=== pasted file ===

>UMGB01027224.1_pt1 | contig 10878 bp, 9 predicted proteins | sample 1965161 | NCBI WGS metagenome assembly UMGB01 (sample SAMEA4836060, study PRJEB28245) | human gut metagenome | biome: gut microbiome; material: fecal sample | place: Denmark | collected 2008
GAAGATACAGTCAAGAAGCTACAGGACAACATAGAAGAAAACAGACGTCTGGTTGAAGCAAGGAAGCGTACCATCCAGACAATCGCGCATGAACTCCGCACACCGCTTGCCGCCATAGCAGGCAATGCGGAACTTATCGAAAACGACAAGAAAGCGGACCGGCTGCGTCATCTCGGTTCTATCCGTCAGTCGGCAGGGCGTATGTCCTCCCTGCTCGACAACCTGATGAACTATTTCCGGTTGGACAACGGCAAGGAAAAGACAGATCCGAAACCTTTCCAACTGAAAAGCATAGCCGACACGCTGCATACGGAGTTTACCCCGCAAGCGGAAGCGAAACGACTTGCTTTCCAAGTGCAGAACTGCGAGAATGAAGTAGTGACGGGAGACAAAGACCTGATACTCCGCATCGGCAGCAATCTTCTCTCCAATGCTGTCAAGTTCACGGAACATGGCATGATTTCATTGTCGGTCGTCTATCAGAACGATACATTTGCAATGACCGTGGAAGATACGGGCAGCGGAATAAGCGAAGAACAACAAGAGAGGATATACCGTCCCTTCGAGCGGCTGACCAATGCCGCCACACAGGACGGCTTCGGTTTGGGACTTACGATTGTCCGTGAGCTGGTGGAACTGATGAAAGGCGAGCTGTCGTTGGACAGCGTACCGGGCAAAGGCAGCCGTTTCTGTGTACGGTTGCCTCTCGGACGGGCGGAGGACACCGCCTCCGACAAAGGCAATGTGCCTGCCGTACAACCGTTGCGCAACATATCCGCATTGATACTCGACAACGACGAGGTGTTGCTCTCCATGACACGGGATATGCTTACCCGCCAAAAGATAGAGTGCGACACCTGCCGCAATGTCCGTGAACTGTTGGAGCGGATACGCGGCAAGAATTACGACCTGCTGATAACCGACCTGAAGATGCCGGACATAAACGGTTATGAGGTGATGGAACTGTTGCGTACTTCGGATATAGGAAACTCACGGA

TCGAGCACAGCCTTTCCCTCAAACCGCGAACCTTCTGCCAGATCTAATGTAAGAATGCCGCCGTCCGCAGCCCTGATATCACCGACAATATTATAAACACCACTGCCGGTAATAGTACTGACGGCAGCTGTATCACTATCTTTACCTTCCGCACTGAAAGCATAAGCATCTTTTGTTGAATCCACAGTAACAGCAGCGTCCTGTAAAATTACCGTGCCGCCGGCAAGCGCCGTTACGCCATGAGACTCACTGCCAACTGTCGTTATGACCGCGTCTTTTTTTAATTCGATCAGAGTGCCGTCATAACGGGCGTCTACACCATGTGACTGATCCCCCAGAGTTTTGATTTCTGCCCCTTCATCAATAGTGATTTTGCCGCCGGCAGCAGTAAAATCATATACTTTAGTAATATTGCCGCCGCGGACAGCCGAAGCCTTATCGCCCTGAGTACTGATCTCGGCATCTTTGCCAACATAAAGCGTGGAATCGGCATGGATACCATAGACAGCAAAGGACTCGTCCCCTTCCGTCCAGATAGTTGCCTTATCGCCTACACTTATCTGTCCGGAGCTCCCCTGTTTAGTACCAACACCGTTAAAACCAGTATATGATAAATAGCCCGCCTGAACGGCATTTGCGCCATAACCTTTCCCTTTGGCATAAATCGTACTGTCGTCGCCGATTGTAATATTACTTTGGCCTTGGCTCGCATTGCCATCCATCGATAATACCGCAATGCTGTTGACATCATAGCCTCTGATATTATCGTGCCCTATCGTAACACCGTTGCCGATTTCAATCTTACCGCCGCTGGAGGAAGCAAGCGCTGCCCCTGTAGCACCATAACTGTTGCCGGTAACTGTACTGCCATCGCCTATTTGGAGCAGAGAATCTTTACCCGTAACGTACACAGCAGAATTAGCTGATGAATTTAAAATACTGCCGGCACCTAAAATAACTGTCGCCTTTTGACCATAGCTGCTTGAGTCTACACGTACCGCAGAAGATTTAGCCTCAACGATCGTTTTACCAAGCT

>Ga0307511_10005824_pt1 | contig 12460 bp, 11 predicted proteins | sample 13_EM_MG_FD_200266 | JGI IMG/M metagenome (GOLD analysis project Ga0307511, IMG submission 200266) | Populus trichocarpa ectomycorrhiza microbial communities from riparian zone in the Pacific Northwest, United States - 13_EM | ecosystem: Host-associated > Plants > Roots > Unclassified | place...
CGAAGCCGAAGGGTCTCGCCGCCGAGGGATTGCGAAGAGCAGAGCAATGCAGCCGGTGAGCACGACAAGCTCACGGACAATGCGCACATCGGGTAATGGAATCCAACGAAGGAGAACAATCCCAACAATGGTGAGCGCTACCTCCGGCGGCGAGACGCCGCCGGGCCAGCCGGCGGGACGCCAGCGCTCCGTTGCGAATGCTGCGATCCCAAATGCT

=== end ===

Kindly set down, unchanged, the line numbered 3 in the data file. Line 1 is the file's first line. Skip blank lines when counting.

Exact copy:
TCGAGCACAGCCTTTCCCTCAAACCGCGAACCTTCTGCCAGATCTAATGTAAGAATGCCGCCGTCCGCAGCCCTGATATCACCGACAATATTATAAACACCACTGCCGGTAATAGTACTGACGGCAGCTGTATCACTATCTTTACCTTCCGCACTGAAAGCATAAGCATCTTTTGTTGAATCCACAGTAACAGCAGCGTCCTGTAAAATTACCGTGCCGCCGGCAAGCGCCGTTACGCCATGAGACTCACTGCCAACTGTCGTTATGACCGCGTCTTTTTTTAATTCGATCAGAGTGCCGTCATAACGGGCGTCTACACCATGTGACTGATCCCCCAGAGTTTTGATTTCTGCCCCTTCATCAATAGTGATTTTGCCGCCGGCAGCAGTAAAATCATATACTTTAGTAATATTGCCGCCGCGGACAGCCGAAGCCTTATCGCCCTGAGTACTGATCTCGGCATCTTTGCCAACATAAAGCGTGGAATCGGCATGGATACCATAGACAGCAAAGGACTCGTCCCCTTCCGTCCAGATAGTTGCCTTATCGCCTACACTTATCTGTCCGGAGCTCCCCTGTTTAGTACCAACACCGTTAAAACCAGTATATGATAAATAGCCCGCCTGAACGGCATTTGCGCCATAACCTTTCCCTTTGGCATAAATCGTACTGTCGTCGCCGATTGTAATATTACTTTGGCCTTGGCTCGCATTGCCATCCATCGATAATACCGCAATGCTGTTGACATCATAGCCTCTGATATTATCGTGCCCTATCGTAACACCGTTGCCGATTTCAATCTTACCGCCGCTGGAGGAAGCAAGCGCTGCCCCTGTAGCACCATAACTGTTGCCGGTAACTGTACTGCCATCGCCTATTTGGAGCAGAGAATCTTTACCCGTAACGTACACAGCAGAATTAGCTGATGAATTTAAAATACTGCCGGCACCTAAAATAACTGTCGCCTTTTGACCATAGCTGCTTGAGTCTACACGTACCGCAGAAGATTTAGCCTCAACGATCGTTTTACCAAGCT